WAR IS PEACE.
FREEDOM IS SLAVERY.
IGNORANCE IS STRENGTH.
This is one of the most difficult books I have read so far. It was a test going through this book especially that I was on a reading slump for the longest period and it was my first book of the year.
For the record, it was the first book where I did not have any attachment to the characters at the very first few parts of the story. The reason probably is because the story did not really brought me to get attached to the characters but brought me into the kind of world they are in instead. The experience in reading this book is so scary yet satisfying.
Winston Smith, the protagonist who works in the Records Department of the Ministry of Truth. His main job is to rectify articles to make sure that the Party is always right and good. He hated the totalitarian control of the government and so fed up with the system. He was so frustrated that he cannot write what he knows and always have to "sugar coat" everything. However he has a diary which kept him sane for a bit. Owning a diary is a big no in the government so he has to keep it otherwise the police will take him down.
He met Julia, who works in the Fiction Department of the Ministry of Truth and became his lover. She is tired of how the system works as well but Julia is less of a rebel compared to Winston. After a couple of secret meet ups, the two met with O'brien, who is a member of the Party but has convinced Winston that he has a group called "The Brotherhood" which comprises all the anti-Party rebels. At some point, Winston and Julia were caught by O'brien's trap. Things got scarier from there.
Of course, there's this guy who is always watching you... Big Brother. He has no actual appearance in the book but he is everywhere. If you know what I mean. BB has set up telescreens in every house, office, everywhere. He can not only see you but hears you as well. It's psychologically disturbing that the slogan "Big Brother is watching you" is everywhere and that the government can brainwash and convince you that 2+2=5. History has been re-written in favor of the government to justify the present.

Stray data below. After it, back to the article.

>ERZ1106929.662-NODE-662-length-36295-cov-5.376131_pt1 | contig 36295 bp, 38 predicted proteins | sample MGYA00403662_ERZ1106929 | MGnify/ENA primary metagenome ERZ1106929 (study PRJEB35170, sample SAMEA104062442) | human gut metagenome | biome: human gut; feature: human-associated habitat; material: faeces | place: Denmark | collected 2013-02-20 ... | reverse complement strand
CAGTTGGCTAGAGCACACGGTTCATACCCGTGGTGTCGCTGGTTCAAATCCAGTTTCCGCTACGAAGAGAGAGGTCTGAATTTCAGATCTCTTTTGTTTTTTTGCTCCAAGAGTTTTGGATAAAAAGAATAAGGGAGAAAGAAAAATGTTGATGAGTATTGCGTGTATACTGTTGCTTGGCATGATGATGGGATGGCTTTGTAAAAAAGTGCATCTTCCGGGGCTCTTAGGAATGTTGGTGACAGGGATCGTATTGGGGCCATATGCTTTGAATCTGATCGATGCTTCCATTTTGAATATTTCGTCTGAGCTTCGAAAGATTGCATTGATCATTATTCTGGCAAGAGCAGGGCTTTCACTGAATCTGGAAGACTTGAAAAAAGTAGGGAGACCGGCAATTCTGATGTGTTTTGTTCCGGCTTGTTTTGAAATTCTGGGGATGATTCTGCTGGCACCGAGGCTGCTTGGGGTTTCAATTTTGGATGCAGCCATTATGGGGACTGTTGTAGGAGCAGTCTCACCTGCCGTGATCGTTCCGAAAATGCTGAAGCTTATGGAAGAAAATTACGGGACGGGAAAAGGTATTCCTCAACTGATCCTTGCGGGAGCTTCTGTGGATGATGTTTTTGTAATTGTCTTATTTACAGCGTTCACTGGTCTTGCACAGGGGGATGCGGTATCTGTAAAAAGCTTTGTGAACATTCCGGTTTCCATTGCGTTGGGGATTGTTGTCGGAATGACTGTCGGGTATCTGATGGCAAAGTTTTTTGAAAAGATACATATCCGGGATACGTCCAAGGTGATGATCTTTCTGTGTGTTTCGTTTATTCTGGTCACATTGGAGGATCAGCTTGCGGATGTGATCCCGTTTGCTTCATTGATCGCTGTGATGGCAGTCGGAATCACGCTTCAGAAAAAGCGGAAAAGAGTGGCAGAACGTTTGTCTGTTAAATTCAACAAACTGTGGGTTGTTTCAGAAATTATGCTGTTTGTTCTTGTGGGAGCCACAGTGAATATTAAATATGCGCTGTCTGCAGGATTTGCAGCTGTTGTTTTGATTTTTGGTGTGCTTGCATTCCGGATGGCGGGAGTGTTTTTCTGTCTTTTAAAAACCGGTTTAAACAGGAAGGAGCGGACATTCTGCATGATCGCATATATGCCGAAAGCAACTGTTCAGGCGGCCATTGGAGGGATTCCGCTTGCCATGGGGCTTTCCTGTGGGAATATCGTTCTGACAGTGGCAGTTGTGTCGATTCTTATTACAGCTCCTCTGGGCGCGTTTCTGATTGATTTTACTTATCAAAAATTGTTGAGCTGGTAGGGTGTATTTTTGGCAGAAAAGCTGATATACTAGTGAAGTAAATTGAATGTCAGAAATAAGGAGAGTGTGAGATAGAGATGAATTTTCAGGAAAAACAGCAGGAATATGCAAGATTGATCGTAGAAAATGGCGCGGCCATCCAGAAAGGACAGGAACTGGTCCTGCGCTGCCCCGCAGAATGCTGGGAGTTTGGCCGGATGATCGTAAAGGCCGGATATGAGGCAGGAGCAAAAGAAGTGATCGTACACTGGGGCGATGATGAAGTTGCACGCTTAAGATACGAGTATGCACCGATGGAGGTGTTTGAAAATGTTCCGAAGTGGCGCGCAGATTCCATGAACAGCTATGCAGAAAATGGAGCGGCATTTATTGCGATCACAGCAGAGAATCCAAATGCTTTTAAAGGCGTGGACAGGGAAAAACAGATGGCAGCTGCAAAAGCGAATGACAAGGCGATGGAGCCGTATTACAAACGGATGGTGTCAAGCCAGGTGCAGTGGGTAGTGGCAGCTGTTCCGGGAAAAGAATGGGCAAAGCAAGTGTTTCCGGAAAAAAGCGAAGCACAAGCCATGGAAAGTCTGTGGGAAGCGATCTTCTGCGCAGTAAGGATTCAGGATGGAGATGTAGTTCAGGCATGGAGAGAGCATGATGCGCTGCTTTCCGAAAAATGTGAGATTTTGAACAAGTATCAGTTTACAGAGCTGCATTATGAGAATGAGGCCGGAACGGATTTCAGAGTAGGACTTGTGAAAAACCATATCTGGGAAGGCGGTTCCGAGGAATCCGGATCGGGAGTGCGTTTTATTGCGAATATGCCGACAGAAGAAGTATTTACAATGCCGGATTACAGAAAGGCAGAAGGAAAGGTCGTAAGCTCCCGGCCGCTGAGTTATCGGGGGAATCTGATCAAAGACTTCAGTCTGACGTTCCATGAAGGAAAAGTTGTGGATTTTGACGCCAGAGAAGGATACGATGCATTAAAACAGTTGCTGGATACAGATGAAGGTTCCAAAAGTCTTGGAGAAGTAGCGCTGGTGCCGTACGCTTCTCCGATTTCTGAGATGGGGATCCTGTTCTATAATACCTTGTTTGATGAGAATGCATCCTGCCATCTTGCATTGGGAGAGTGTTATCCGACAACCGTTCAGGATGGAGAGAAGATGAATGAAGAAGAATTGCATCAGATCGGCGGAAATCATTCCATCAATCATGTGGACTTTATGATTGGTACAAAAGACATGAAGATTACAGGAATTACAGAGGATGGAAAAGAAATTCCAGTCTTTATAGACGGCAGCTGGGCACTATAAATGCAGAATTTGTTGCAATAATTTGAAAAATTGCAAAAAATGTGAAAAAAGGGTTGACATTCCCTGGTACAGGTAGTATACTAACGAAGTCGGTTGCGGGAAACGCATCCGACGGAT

In this world, they created a new language called "Newspeak" which lessens the ability of a human being to express oneself. It has taken away everyone's freedom of speech where you use the simple words to make a straight forward point. For example, if you want to describe something that is really good, you say, doubleplusgood. You need to use the simplest words and combine them altogether. Another Newspeak word is doublethink which means "ability to hold two contradictory ideas in one's mind at the same time." It is where your controlled mind believes to what you have been told but, at the same time, you know the opposite side independently.
I think Orwell has foreseen the world today and wrote this story as a warning of all mankind. At some point, this book was banned in US and USSR because of its communism content (please correct me if I'm wrong). What makes me like the book, however difficult to grasp everything in, is that it is interestingly relevant to the present world. At some point, the dystopian and real world, overlap in such cases where people are somehow controlled and conformed with the presence of CCTV/recorders among others. Reading this book is like reading from fiction to non-fiction.
In the end, Winston became someone who is not himself. He is not the kind of thinking individual that he was before. He exists as the kind of normal human being who follows whatever BB says and be what the system asks him to be without any questions at all, just like everyone else.
To be blinded from the truth just to live comfortably. Big Brother has been watching us ever since.